The religious laws of Bahá'í Faith were written by Bahá'u'lláh in a treatise called Kitáb-i-Aqdas, one of their primary scriptures. The scripture regulates the lives of the Bahá'í individuals, by laying down rules such as prohibition of fanaticism, monasticism, gambling, and adultery; abstinence from partisan politics; and so on. Bahá'ís practice fasting as a means of self-restraint from all the material attractions. Similarly, daily prayer is the vital element of the faith, as it is seen as a medium of communication with God. Marriage and family are regarded as the cornerstones of humanity, and interracial marriages are highly encouraged in the faith. Divorce is discouraged, but not prohibited. Children are considered to be spiritual beings, and hence their upbringing is a very important task that the parents undertake.

The Britannica Book of the Year (1992-present) listed the Bahá'í religion as the second most largest religion of the world with regards to its geographical spread. The Bahá'ís have a scattered presence across 235 countries, with majority of their total population residing in Iran, Panama, and Belize.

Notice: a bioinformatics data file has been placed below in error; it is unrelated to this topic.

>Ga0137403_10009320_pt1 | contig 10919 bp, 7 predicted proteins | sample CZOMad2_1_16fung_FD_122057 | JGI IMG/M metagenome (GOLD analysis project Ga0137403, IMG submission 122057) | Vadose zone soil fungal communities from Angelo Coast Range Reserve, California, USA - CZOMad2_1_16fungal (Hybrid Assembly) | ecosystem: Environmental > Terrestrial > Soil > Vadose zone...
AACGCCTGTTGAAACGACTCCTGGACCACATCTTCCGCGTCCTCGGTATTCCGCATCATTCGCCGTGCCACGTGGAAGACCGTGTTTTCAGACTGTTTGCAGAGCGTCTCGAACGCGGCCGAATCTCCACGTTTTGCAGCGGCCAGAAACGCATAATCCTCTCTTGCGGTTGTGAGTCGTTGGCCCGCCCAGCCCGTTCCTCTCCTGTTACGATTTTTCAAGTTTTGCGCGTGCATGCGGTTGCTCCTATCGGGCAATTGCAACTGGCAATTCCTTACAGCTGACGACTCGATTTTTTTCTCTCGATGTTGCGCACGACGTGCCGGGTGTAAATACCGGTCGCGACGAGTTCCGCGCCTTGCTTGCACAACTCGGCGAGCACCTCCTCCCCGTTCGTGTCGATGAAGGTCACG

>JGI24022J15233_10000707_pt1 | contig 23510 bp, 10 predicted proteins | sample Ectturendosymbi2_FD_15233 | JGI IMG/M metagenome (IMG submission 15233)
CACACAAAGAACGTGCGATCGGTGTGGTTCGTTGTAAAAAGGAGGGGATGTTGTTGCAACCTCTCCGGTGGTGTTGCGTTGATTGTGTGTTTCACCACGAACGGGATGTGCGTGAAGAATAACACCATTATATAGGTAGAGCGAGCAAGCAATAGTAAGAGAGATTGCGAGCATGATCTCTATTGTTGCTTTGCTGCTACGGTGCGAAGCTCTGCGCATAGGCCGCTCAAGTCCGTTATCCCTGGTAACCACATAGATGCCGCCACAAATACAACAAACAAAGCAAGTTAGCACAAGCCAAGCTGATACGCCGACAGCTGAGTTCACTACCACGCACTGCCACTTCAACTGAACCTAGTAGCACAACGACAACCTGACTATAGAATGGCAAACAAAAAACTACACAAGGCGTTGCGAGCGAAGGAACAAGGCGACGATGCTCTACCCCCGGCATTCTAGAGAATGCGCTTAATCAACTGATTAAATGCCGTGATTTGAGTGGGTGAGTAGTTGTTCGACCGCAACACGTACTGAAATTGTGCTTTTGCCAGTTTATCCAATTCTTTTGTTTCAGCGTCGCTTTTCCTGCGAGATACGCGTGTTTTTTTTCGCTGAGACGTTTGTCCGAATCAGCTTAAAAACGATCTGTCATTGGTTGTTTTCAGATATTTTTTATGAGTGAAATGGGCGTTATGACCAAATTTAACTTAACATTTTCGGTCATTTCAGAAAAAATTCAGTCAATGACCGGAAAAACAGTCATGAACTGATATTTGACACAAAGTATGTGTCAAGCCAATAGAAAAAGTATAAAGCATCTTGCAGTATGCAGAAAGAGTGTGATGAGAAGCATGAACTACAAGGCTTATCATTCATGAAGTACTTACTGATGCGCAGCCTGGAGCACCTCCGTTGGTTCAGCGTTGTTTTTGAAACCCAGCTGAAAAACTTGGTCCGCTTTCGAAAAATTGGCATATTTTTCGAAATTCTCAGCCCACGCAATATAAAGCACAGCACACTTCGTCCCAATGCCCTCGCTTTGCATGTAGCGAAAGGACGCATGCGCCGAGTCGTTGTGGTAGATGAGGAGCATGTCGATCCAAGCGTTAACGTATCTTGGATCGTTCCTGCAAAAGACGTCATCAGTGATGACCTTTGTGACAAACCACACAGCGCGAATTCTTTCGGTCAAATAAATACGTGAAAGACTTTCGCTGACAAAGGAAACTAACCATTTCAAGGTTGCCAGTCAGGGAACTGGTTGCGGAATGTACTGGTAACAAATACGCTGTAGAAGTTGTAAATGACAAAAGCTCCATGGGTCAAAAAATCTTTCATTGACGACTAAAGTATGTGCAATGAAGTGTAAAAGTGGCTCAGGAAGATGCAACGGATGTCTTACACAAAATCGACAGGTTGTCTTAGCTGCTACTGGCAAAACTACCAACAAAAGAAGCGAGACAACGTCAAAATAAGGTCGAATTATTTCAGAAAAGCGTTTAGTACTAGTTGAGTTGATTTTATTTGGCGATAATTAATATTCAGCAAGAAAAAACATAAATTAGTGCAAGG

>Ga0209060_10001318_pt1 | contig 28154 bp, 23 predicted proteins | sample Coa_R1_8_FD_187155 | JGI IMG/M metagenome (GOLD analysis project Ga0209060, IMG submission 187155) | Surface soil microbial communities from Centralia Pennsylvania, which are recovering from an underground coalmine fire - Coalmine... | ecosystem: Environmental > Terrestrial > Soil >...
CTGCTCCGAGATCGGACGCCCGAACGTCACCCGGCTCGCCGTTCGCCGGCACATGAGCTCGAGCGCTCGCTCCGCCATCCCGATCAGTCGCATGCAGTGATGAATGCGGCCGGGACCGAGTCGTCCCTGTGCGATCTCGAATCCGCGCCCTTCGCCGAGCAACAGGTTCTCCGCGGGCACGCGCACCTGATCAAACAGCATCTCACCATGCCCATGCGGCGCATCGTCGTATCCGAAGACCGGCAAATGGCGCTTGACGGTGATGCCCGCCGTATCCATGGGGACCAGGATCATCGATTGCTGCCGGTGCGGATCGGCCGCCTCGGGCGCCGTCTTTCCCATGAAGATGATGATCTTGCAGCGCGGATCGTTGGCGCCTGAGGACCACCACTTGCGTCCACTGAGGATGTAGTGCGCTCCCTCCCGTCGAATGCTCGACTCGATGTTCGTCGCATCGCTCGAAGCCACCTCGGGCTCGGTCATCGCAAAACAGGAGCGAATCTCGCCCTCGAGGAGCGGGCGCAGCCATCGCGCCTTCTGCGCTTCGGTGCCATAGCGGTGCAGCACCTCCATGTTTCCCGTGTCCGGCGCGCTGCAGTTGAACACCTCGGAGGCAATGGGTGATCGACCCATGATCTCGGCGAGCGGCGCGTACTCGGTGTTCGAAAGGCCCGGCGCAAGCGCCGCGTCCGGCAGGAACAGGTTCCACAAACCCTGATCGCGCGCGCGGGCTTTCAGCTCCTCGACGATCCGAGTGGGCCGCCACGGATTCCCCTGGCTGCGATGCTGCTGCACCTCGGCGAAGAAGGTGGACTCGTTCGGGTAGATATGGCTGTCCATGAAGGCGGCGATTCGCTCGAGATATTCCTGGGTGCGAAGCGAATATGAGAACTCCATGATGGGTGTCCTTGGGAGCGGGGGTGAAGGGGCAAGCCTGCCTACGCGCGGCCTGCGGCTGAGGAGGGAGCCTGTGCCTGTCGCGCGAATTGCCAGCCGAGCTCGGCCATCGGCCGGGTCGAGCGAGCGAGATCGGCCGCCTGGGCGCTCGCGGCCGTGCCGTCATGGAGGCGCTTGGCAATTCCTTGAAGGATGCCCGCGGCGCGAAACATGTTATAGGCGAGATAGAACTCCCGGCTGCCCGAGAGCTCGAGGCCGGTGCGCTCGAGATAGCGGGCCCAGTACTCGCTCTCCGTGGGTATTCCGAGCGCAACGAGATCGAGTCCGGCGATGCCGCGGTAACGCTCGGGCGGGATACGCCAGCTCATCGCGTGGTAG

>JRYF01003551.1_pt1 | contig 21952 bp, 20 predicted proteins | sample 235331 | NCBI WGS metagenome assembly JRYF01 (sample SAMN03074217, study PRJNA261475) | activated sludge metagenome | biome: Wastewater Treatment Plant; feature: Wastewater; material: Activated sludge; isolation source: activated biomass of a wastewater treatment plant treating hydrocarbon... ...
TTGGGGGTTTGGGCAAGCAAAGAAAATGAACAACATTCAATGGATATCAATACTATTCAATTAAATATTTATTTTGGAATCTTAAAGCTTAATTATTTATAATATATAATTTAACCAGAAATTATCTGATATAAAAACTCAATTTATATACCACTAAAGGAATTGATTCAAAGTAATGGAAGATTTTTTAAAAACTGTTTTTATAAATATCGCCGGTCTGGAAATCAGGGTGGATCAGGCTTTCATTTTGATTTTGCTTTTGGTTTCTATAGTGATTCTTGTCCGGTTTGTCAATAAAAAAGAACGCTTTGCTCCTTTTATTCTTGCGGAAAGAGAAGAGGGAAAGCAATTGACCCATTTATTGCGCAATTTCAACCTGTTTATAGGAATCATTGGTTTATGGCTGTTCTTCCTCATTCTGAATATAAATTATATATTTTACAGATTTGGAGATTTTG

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Jainism
(approx. 4.2 million followers)

Jainism
Like Buddhism, Jainism also emerged as a heterodox sect of Brahmanism, which later on transformed as a full-fledged religious ideology. In 600 B.C., Vardhamāna Mahāvira rose to prominence as an important proponent of Jainism, who managed to build up a large group of followers for the faith. The Jain philosophy promotes a non-violent and harmless existence for the welfare of the universe. Traditionally, there have been 24 Tirthankāras (ford-makers), who preached the faith, and aided people to achieve salvation.

The first and the foremost principle on with the Jain faith rests is that of non-violence (Ahimsā). The Jains believe that all living things, plants and animals alike, have living souls, and are thus equivalent to each other. Harming any of the living things is hence, a great sin. In lieu of this, the Jains strictly adhere to vegetarianism, as killing of animals is prohibited in the religion. Added to this, there are five great vows (Mahāvrata) that every Jain is expected to take, and follow all through his life. These are ahimsā (non-violence), satya (truthfulness), asteya (abstinence from stealing), brahmacharya (celibacy), and aparigraha (renunciation). The Jains believe in the concept of reincarnation, and according to Jain metaphysics, reincarnation and salvation depend on the deeds that an individual performs throughout his life.